Guest FP | Sunday, 18 July 2021

I have just wrapped up two weeks of guiding, a few days more to get hut in order and fish for myself a little bit.

These were good sessions. The first group (3 brothers and a cousin) fished from Sunday evening until Thursday around lunchtime. They slept in-between of course :) – they clocked in a little above 300 trout. Smallest 350gr., biggest 1250 gr. Not that big, but for the first time fishing this water and none of them were very experienced, but good and dedicated anglers — and I found this quite good.

The week after I had two guys from southern Norway as guests. They brought 3 dogs… :) Man, they had quite a drive. 15 hours, 1000km. It’s a long country, still they wanted to fish as soon as they saw the water. Crazy what good fishing can do to you. They caught about 100 / 130 each that week.

All fish naturally reproduce, no stocking and all on dry fly. It’s a crazy place. The numbers – well, even if you sleep late you start fishing around 2pm and until 3 or 4 am. That’s 14 hours fishing including breaks, say 10 hours pure fishing each day. The fish are rising all the time. I believe they eat in shifts. :)) That is 140 hours fishing in one week for two people. One or two trout per hour.

I guess competition fisherman could double that figure in this water. However, a competition fisherman would not like to get a 2 or 3 pounder on the hook! These fish show you the backing knot in no time and many hooks come back fishless and straightened.

I compare this place to a racetrack or car testing track. They say the Nurburgring has the factor 10 or higher in material strain, add the high speed and you end up with a lot of knowledge about your car’s material limits in a much shorter time than by driving on regular roads.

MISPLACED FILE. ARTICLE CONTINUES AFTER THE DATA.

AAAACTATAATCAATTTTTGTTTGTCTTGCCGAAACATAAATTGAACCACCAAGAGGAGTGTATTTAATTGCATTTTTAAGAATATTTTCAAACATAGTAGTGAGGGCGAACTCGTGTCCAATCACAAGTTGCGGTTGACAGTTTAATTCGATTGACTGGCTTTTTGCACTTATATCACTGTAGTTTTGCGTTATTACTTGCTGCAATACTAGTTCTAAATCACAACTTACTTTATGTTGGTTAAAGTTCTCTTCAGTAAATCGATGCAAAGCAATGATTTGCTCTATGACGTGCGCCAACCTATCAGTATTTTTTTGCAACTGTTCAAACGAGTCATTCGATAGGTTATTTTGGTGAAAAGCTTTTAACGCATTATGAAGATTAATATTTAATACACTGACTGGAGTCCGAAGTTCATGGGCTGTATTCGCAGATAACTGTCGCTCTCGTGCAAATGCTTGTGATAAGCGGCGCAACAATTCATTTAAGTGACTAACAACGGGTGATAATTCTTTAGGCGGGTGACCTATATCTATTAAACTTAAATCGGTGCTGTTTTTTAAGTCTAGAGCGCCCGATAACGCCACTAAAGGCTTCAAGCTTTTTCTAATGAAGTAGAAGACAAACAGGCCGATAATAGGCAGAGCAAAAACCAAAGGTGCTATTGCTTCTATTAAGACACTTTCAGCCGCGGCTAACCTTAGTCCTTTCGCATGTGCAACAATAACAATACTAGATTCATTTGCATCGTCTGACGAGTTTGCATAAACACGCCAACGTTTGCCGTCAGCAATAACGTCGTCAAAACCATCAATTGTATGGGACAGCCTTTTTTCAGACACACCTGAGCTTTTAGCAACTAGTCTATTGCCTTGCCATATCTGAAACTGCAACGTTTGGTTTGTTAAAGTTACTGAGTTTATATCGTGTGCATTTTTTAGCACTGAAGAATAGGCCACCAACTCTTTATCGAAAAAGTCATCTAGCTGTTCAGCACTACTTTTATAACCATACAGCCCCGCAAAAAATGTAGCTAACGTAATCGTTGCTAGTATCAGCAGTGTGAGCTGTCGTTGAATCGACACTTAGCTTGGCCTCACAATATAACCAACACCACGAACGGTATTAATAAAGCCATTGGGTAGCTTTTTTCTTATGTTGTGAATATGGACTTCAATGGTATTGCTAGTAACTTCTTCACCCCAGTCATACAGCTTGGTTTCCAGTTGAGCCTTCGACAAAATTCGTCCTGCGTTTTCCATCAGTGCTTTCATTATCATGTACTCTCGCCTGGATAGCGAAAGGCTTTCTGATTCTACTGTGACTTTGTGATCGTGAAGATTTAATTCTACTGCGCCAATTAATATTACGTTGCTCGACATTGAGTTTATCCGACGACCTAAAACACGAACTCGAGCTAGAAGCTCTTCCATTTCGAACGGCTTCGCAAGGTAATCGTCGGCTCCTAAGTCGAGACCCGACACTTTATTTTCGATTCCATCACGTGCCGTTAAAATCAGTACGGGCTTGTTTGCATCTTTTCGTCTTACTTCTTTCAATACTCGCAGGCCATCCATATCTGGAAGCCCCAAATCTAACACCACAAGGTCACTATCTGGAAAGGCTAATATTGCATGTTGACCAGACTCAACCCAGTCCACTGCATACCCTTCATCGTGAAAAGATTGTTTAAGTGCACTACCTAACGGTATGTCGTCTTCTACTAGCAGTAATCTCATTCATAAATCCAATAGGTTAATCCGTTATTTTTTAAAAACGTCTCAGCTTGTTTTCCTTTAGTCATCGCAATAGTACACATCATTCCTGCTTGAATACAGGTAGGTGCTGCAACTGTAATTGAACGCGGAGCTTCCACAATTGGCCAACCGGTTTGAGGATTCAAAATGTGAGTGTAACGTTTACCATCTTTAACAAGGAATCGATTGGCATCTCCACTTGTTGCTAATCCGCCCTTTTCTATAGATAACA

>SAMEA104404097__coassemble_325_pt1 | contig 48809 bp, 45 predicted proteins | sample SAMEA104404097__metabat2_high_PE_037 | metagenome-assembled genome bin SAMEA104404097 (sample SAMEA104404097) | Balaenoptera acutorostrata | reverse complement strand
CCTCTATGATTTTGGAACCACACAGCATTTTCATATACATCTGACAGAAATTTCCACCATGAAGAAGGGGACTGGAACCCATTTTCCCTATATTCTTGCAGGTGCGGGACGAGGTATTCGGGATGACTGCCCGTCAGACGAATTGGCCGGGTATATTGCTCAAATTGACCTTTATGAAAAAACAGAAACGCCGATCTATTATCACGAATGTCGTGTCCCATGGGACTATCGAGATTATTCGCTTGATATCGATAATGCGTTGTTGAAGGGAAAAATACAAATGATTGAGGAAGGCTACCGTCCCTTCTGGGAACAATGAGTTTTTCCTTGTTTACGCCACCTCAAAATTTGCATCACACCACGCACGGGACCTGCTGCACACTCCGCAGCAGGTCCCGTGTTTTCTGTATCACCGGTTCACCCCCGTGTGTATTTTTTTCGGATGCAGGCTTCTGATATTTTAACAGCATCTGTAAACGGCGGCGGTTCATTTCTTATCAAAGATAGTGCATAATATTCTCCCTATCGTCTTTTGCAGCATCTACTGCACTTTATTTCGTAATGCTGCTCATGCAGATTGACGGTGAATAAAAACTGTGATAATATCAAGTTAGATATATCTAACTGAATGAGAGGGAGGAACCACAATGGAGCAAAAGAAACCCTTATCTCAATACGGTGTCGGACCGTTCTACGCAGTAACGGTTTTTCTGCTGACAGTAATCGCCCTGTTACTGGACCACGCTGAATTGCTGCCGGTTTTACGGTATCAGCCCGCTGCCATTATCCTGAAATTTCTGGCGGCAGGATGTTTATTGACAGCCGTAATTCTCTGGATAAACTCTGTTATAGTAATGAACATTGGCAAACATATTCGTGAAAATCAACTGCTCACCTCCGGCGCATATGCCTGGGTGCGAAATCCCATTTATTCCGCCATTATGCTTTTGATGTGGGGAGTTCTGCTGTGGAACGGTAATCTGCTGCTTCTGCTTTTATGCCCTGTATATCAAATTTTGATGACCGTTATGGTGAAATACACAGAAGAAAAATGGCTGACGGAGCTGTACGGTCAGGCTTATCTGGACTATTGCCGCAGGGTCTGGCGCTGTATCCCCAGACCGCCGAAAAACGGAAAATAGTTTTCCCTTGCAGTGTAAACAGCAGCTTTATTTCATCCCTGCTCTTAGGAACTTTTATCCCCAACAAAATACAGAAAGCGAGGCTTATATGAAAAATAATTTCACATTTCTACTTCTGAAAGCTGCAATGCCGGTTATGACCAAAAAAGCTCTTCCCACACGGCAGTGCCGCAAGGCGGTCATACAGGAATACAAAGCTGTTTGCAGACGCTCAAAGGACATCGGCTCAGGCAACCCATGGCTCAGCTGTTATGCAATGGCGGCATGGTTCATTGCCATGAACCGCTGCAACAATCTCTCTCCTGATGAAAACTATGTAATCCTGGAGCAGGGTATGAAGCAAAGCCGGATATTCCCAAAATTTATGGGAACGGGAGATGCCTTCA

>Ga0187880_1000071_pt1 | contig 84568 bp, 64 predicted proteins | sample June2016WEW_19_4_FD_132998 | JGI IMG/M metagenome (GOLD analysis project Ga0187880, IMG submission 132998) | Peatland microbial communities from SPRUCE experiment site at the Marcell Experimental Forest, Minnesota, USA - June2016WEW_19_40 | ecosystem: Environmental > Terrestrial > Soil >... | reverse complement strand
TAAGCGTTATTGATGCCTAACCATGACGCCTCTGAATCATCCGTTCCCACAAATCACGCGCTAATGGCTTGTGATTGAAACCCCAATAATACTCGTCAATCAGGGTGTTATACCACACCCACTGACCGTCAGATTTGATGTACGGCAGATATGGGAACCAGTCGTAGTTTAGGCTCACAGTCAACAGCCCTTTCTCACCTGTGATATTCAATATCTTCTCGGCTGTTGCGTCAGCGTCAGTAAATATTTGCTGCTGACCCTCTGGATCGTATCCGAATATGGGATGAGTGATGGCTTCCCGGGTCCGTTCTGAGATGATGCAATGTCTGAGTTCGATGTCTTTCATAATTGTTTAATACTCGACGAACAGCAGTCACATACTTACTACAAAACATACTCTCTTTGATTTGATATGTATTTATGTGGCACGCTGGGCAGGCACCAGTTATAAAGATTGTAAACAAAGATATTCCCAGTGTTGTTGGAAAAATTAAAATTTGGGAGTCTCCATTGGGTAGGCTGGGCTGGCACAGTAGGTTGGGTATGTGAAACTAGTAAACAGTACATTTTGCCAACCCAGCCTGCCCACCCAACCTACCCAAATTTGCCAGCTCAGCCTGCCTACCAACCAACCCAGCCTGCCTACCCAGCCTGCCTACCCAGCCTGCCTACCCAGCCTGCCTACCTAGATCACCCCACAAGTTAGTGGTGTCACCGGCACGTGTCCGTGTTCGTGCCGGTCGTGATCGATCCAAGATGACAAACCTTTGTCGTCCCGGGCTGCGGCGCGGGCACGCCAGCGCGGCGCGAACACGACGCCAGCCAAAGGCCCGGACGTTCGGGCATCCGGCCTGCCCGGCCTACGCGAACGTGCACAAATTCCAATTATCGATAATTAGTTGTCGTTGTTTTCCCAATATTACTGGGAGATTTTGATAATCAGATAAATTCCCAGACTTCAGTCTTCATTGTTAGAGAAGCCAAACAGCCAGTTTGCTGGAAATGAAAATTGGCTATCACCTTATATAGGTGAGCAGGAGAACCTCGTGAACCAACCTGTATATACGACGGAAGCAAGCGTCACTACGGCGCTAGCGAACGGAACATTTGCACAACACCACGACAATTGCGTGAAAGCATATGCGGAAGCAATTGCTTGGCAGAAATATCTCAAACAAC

The same applies here. The rising trout can be so dense that you show your fly to three or more fish in one drift. The standard procedure seems that guests start fishing, not believing me that the presentation is key. So they mostly catch 300 to 500gr. fish, meaning young and very eager fish chasing everything.

After showing how to do a reach mend / cast and that a bigger fish is the result right away, the guests practice this technique. By Wednesday or Thursday they have it down and start to really get into it. It’s pure statistics. Experiencing the effects of a good presentation right away and working on it, with the next fish which is rising just seconds after your fly comes by; it is priceless.

Normally there is an hour or worst case a whole winter in between two such events. Here you have this 24/7 minus 5 hours sleep. Normally this means you cast your fly to a fish every 2 to 3 minutes in the most hectic hours between 22:00 and 2:00. That’s 30 presentations per hour, 120 during a night. Mind you, this is 3 weeks in June / July we are talking about and it is bright as day at midnight.

Typically you end up between a dozen or two dozen fish per day. The other fish are not taking your fly, or you miss them due to mistakes during the presentation, resulting in bad contact or no contact to your fly, or because you used light hook and fought the fish on the line, meaning not the soft brake of the reel, or did not manage to use the flex of the rod to balance the anger of that grease-finned friend.

I am not up there with my numbers. I can’t be bothered to stress about this and instead search for very difficult fish and spots. I get a huge gratification from seeing my clients catching, taking pictures and being the host. I love cooking and having the meals together. The local produce of moose and reindeer meat has a stunning quality.

My personal gratification is to actually hook an Arctic char on a 20m plus cast with a dry-fly. It is priceless. Smaller fish but soooo beautiful. I almost cry every time I get one. Char fishing at night is very special as it tends to be good in very calm nights with the most amazing colours in the sky imaginable. It’s addictive. You have to bring insect repellant though!

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